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Daniel Guzmán

Daniel Guzmán is known for dramatic, politically charged, and ironic drawings that often include

text. Aside from these drawings, which revel in the grotesque and the obscene, his restless

and wide-ranging oeuvre also includes painting, installation, video, and sculpture composed of

found objects. Guzmán’s artistic influences are primarily Mexican, and range from the ancient,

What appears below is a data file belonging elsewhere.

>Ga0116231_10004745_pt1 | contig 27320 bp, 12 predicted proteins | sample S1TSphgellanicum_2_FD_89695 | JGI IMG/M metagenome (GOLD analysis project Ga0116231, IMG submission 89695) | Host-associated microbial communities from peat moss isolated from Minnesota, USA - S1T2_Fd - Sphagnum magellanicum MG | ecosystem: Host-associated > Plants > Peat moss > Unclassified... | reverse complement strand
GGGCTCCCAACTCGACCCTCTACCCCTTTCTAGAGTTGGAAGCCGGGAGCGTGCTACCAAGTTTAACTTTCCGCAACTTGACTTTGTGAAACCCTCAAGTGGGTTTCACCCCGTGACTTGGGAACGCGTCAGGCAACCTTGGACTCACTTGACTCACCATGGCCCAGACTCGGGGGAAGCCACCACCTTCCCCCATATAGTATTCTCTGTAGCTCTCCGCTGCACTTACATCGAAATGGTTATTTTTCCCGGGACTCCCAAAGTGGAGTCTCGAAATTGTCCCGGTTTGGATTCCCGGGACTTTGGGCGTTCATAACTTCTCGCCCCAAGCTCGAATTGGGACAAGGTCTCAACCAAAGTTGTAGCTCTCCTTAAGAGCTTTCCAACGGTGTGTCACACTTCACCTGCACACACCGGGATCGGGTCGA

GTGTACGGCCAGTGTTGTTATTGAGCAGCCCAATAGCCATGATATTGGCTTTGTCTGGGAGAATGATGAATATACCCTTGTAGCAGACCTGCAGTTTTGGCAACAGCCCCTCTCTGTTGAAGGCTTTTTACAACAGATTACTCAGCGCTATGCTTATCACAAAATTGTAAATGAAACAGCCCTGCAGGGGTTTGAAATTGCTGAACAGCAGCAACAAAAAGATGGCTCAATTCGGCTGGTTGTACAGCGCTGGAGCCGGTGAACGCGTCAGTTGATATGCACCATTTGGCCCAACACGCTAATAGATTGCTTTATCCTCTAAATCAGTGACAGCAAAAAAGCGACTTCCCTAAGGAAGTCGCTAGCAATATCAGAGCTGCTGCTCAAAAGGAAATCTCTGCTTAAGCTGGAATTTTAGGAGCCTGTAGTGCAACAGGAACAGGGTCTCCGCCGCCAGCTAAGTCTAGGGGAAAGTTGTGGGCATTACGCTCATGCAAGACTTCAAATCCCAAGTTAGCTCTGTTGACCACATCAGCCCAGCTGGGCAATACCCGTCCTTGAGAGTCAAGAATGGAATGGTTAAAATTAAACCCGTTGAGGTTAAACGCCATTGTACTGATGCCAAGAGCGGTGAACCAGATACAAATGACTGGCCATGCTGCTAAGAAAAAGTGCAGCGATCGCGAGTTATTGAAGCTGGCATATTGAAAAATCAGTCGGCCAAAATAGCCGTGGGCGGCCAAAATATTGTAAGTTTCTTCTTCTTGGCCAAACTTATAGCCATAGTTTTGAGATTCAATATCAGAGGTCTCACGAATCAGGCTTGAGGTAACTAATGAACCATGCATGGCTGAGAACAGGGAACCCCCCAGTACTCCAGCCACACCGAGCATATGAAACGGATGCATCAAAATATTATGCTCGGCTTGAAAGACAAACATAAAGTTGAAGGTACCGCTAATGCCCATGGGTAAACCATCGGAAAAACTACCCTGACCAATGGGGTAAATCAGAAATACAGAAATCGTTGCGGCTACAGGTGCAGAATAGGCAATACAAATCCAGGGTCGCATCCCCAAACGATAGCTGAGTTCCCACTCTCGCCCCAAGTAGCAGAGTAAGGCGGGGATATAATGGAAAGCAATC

such as Aztec art and sculpture, to the modern and contemporary, including nineteenth-century

caricaturist José Guadalupe Posada, muralist José Clemente Orozco (whom he once referred to as

his favorite artist), and Modernist painter José Luis Cuevas. Guzmán also gleans inspiration from

the later figurative work of American Modernist Philip Guston, German Expressionist Otto Dix, as

well as writing by Charles Bukowski and William S. Burroughs, and US and Mexican rock music

from the 1970s and 1980s. Although his work may be graphic and even shocking, it is more

than a crude depiction of violence. Guzmán’s ultimate goal is to increase awareness of Mexico’s

contemporary cultural and social issues.